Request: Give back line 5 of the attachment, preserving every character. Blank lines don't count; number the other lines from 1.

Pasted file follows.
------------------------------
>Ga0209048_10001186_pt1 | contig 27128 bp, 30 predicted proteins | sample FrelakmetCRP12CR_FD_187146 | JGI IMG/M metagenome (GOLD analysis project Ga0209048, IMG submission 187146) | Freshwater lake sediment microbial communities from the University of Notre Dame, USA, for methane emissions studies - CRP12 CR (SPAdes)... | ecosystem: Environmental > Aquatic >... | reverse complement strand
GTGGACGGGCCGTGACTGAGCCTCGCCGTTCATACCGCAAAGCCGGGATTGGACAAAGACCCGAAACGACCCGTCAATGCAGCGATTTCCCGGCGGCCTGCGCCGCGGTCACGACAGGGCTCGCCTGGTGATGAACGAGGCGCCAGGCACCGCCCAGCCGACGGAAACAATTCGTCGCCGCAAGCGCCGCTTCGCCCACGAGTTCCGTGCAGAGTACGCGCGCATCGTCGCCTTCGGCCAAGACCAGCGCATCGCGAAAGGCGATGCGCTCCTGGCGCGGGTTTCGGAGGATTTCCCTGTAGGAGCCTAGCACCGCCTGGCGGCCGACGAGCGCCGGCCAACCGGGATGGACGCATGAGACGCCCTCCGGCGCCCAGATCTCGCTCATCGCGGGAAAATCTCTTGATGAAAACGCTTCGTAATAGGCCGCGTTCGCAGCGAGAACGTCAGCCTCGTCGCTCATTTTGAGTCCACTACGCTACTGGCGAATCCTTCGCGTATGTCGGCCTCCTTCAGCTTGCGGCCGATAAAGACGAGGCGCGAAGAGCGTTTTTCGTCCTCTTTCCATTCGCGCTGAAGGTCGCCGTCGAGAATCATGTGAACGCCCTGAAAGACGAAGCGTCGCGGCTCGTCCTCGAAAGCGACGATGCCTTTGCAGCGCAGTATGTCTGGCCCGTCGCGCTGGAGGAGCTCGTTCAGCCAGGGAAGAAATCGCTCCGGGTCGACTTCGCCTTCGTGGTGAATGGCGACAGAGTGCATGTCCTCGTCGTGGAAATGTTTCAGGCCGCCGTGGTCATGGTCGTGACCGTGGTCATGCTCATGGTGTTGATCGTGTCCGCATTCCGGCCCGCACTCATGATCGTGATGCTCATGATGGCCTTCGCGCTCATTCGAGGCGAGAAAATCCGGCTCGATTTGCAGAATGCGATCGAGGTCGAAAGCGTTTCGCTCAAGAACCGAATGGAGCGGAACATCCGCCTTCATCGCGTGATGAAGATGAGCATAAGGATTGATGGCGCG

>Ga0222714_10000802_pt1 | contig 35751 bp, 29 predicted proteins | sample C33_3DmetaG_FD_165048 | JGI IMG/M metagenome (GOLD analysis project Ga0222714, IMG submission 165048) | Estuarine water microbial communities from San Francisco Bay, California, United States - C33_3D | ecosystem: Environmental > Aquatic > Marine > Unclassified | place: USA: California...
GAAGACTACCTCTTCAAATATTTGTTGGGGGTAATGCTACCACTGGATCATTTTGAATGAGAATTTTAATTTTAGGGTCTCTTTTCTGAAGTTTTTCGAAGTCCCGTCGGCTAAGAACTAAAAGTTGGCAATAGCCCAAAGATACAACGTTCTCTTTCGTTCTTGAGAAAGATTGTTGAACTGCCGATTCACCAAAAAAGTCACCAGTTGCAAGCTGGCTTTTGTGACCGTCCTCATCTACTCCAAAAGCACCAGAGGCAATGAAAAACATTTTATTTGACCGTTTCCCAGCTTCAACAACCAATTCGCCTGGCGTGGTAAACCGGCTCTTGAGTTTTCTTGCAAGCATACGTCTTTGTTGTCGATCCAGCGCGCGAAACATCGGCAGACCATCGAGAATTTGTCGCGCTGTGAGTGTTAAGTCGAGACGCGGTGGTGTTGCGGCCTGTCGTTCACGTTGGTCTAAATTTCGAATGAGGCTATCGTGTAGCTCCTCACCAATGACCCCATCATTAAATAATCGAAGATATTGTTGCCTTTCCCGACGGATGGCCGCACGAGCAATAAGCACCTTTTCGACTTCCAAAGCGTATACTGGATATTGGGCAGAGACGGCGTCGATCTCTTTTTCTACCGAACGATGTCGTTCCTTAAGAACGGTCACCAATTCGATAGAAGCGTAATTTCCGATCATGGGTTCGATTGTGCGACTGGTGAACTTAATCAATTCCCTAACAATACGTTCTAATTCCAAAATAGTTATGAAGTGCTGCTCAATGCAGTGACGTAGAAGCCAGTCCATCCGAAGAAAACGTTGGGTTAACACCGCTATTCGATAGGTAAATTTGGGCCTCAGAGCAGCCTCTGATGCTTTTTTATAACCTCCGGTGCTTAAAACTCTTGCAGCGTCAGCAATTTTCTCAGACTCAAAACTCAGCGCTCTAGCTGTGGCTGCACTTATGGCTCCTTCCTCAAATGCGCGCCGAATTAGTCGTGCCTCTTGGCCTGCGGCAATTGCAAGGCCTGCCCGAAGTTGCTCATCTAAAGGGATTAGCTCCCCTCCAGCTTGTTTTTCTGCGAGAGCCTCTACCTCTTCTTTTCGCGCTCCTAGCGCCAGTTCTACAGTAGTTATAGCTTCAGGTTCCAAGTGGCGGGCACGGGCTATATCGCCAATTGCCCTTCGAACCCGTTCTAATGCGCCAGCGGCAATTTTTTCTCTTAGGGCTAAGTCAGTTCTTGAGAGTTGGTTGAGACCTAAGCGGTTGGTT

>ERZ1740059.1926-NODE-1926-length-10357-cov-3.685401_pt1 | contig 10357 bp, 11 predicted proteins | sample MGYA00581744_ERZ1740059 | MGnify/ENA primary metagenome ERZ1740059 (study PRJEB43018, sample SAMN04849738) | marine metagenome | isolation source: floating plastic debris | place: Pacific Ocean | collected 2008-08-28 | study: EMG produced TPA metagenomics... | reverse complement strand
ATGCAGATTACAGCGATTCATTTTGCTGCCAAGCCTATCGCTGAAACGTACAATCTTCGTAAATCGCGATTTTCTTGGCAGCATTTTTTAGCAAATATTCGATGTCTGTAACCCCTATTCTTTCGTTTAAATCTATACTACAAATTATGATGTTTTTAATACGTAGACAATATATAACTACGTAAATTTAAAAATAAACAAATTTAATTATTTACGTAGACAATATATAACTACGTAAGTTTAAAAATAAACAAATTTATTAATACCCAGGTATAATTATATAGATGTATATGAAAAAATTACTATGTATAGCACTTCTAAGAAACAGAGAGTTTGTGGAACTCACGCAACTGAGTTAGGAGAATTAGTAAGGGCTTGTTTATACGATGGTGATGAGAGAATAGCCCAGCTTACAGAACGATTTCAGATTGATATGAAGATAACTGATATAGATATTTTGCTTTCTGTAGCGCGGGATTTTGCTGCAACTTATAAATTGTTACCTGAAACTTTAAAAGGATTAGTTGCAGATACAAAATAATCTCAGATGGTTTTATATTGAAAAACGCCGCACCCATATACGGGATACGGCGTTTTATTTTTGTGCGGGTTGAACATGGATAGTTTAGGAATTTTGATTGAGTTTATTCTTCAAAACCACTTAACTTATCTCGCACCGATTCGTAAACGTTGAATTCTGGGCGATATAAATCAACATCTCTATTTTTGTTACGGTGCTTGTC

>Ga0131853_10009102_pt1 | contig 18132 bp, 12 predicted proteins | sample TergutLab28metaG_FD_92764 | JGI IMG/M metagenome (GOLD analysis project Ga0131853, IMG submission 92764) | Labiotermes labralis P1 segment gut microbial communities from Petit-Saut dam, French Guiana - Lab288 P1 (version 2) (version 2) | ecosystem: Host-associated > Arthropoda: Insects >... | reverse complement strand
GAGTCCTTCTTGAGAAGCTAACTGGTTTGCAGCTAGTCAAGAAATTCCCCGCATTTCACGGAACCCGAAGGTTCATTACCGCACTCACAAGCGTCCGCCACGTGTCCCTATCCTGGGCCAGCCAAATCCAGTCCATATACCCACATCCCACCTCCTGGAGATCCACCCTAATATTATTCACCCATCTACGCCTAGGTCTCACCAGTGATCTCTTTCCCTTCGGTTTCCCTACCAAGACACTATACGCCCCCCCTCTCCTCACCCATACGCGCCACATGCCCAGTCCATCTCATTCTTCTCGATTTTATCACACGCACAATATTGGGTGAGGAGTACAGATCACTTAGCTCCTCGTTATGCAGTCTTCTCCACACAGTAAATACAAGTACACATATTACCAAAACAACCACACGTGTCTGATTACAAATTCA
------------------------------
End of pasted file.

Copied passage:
>ERZ1740059.1926-NODE-1926-length-10357-cov-3.685401_pt1 | contig 10357 bp, 11 predicted proteins | sample MGYA00581744_ERZ1740059 | MGnify/ENA primary metagenome ERZ1740059 (study PRJEB43018, sample SAMN04849738) | marine metagenome | isolation source: floating plastic debris | place: Pacific Ocean | collected 2008-08-28 | study: EMG produced TPA metagenomics... | reverse complement strand